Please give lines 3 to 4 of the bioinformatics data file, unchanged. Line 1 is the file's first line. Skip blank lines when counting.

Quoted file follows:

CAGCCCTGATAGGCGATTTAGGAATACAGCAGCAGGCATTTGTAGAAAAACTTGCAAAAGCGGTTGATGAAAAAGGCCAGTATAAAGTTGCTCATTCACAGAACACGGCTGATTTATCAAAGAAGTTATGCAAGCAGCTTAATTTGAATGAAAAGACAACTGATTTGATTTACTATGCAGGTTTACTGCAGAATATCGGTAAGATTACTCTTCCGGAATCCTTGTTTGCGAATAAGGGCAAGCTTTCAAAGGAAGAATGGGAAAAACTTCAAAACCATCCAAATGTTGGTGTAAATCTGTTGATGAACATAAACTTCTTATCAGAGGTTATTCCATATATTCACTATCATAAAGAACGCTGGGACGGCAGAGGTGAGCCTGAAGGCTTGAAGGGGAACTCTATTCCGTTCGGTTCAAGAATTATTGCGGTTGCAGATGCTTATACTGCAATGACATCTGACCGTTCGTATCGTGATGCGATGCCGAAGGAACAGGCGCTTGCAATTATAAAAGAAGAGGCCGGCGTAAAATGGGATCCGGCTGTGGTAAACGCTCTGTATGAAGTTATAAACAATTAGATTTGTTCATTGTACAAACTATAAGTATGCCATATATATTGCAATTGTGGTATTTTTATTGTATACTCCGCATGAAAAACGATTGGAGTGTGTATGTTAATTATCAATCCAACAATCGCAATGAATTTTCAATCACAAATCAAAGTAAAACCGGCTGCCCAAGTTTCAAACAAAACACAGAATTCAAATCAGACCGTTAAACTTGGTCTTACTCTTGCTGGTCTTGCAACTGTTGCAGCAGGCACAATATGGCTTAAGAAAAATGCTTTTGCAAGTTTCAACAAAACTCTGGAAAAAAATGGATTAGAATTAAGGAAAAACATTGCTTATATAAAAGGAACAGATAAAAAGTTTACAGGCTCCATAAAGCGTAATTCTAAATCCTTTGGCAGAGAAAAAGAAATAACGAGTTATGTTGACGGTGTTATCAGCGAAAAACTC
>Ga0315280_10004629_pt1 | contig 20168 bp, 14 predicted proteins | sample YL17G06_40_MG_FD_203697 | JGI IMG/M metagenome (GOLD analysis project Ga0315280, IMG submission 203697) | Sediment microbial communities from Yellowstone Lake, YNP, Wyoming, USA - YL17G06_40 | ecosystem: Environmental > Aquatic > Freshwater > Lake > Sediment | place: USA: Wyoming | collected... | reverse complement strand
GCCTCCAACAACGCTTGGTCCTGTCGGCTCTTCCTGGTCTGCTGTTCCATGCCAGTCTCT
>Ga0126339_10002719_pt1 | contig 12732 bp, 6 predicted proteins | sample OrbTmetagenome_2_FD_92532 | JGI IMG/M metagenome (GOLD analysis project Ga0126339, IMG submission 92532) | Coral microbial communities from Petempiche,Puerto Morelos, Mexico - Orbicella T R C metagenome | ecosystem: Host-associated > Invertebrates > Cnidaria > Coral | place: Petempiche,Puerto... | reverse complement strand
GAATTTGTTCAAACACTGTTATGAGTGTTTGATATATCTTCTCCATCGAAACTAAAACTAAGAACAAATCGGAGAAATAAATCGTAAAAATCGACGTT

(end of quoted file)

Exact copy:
GCCTCCAACAACGCTTGGTCCTGTCGGCTCTTCCTGGTCTGCTGTTCCATGCCAGTCTCT
>Ga0126339_10002719_pt1 | contig 12732 bp, 6 predicted proteins | sample OrbTmetagenome_2_FD_92532 | JGI IMG/M metagenome (GOLD analysis project Ga0126339, IMG submission 92532) | Coral microbial communities from Petempiche,Puerto Morelos, Mexico - Orbicella T R C metagenome | ecosystem: Host-associated > Invertebrates > Cnidaria > Coral | place: Petempiche,Puerto... | reverse complement strand